Another proposal which has been announced is for local traders having more say on ‘minor applications’ through Business Improvement Districts (BIDs), although the detail is yet to be seen. Further detail on Starter Homes (sold at 20% below the market price for under 40s) are expected in the Housing Bill, with provision to exclude them from CIL and S106 contributions and the National Planning Practice Guidance updated. The status of office to residential permitted development rights, which currently expire in May 2016, is not yet known. There is also likely to be changes to the definition of ‘travellers’ following the government consultation undertaken in September 2014. The Enterprise Bill, expected in November 2014, is also likely to include some planning reforms.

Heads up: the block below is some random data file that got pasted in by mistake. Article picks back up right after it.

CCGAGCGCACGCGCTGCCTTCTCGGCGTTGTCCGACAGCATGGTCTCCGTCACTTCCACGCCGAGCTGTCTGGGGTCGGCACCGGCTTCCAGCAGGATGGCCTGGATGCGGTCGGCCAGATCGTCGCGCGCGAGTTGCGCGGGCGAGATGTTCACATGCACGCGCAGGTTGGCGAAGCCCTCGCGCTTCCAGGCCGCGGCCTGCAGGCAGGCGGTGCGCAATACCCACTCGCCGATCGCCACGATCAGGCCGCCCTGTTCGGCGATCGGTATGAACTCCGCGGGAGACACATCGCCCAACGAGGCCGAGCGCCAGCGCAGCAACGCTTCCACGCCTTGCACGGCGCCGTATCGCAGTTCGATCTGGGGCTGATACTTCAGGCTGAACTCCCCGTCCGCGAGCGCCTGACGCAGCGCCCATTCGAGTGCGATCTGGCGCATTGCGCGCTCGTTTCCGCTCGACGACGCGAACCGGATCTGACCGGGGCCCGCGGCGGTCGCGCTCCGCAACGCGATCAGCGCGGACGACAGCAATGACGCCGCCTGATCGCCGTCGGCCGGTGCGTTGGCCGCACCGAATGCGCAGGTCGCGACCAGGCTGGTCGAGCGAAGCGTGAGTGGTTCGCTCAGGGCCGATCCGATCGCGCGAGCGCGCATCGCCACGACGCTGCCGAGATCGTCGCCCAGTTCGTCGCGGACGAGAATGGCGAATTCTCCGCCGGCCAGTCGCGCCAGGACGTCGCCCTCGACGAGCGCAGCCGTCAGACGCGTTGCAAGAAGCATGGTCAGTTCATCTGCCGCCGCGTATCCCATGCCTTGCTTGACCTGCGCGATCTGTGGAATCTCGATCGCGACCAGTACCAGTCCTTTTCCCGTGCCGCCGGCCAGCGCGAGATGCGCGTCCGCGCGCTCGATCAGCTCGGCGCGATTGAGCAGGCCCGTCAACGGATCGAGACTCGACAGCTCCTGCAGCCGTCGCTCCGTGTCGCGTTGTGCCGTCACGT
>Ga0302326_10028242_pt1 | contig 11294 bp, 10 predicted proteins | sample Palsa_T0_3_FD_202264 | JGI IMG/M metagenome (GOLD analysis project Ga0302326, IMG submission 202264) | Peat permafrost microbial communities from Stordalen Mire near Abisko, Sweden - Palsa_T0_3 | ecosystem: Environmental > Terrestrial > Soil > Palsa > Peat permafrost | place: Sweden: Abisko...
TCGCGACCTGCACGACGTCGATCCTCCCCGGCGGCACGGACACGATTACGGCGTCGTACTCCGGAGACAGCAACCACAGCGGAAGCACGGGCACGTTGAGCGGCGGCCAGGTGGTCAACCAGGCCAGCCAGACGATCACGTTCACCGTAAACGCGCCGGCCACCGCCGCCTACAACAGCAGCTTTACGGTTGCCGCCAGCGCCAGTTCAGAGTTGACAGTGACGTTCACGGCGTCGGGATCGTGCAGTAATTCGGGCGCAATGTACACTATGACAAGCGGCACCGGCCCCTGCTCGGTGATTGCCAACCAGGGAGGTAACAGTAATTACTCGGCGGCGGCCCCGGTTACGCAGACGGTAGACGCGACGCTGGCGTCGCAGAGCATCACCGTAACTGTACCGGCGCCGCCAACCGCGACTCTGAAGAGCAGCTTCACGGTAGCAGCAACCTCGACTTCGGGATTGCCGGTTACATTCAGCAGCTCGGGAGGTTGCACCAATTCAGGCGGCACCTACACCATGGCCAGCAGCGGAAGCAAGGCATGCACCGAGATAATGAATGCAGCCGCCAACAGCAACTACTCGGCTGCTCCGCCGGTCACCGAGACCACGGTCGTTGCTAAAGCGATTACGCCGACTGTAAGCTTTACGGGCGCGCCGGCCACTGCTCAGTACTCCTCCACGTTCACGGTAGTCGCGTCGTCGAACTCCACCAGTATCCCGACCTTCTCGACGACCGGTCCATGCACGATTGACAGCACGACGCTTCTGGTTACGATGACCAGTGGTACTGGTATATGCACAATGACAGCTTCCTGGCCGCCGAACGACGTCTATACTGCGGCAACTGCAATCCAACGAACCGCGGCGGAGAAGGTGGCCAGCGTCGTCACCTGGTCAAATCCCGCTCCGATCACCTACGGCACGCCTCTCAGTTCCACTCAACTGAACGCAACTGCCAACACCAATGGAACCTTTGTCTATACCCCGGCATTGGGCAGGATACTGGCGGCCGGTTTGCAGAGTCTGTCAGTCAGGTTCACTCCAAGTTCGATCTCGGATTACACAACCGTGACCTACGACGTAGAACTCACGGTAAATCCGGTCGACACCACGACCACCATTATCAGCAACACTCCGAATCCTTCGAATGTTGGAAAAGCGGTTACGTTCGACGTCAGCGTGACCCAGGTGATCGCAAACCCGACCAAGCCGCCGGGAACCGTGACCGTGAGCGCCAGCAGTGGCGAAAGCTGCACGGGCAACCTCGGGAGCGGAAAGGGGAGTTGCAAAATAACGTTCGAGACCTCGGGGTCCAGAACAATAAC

Marcus Bate (Senior Associate at Pinsent Masons), reviewed the principles around development plans and CIL. On the interaction with neighbourhood plans the Secretary of State was found to be acting correctly by being entitled to give adequate weight to a neighbourhood plan in the case of Crane v SOS and Harborough DC. In the case of Larkfleet Homes v Rutland CC, it was upheld that neighbourhood plans can allocate land and that requirements for local development documents do not apply to neighbourhood plans as they are governed by a separate regime.